PB1-F2, present in most influenza A viruses, induces secondary bacterial pneumonia in mice, according to study in Cell Host & Microbe.

A protein in influenza A virus (IAV)   increases the deadliness of resulting bacterial infections, according to researchers at the department of infectious diseases at St. Jude Children’s Research Hospital.

Investigators examined the interaction between influenza and bacterial infection by studying a newly discovered IAV protein, PB1-F2. The gene encoding PB1-F2 is present in nearly all IAVs including highly pathogenic avian IAVs that have infected humans and the IAV associated with the 1918 pandemic, report the scientists.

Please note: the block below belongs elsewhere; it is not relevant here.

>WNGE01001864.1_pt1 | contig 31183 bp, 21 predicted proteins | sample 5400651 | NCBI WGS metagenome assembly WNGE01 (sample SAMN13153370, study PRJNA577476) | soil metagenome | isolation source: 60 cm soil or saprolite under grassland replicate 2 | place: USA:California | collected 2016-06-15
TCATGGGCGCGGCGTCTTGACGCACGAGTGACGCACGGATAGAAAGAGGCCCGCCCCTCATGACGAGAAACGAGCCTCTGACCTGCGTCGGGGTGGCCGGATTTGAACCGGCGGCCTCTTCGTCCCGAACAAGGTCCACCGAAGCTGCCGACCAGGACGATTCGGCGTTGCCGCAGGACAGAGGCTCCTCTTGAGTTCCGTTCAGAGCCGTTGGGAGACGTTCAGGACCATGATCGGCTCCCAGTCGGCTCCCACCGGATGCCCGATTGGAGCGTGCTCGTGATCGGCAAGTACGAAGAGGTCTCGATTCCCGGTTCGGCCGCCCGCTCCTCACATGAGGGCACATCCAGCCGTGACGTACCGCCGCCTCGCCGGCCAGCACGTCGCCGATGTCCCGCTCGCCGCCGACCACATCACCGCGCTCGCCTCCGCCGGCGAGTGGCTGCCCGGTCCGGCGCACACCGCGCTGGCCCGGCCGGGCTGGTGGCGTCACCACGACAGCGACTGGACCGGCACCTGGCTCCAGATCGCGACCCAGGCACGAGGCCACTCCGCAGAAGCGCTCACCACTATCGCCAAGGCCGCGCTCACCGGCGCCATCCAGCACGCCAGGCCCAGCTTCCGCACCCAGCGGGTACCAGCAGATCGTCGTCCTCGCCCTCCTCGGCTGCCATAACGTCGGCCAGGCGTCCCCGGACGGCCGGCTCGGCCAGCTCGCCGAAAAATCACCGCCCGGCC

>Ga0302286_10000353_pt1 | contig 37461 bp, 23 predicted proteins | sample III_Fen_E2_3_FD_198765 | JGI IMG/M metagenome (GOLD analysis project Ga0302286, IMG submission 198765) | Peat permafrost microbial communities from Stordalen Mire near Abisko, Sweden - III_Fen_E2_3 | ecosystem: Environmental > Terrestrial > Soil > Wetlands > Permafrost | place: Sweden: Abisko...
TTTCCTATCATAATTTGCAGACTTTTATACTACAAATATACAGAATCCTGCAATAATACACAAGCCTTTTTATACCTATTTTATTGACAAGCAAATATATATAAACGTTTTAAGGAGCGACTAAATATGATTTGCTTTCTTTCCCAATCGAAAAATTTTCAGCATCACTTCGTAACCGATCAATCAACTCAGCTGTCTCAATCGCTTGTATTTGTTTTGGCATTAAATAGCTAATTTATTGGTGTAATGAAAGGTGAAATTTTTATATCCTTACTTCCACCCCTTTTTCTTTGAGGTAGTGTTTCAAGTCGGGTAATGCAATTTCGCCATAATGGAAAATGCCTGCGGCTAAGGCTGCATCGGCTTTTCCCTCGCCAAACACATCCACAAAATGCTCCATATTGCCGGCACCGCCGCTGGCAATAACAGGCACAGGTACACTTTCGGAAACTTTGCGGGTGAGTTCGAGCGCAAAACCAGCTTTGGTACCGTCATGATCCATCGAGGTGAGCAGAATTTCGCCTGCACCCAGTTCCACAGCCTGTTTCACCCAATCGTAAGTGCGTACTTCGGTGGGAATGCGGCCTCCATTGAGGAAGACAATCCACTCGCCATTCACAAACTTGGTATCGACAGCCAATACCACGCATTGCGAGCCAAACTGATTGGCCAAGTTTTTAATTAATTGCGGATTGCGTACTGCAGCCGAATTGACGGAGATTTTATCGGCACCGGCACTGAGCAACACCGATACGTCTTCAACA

The researchers found that expression of PB1-F2 increased the incidence of and exacerbated secondary bacterial pneumonia in a mouse model. Intranasal delivery of a synthetic peptide derived from a portion of PB1-F2 had the same effects.

The team also found that an influenza virus engineered to express a version of PB1-F2 identical to that in the 1918 pandemic strain was more virulent in mice and led to more severe bacterial pneumonia.

The study appears in the October issue of Cell Host & Microbe.

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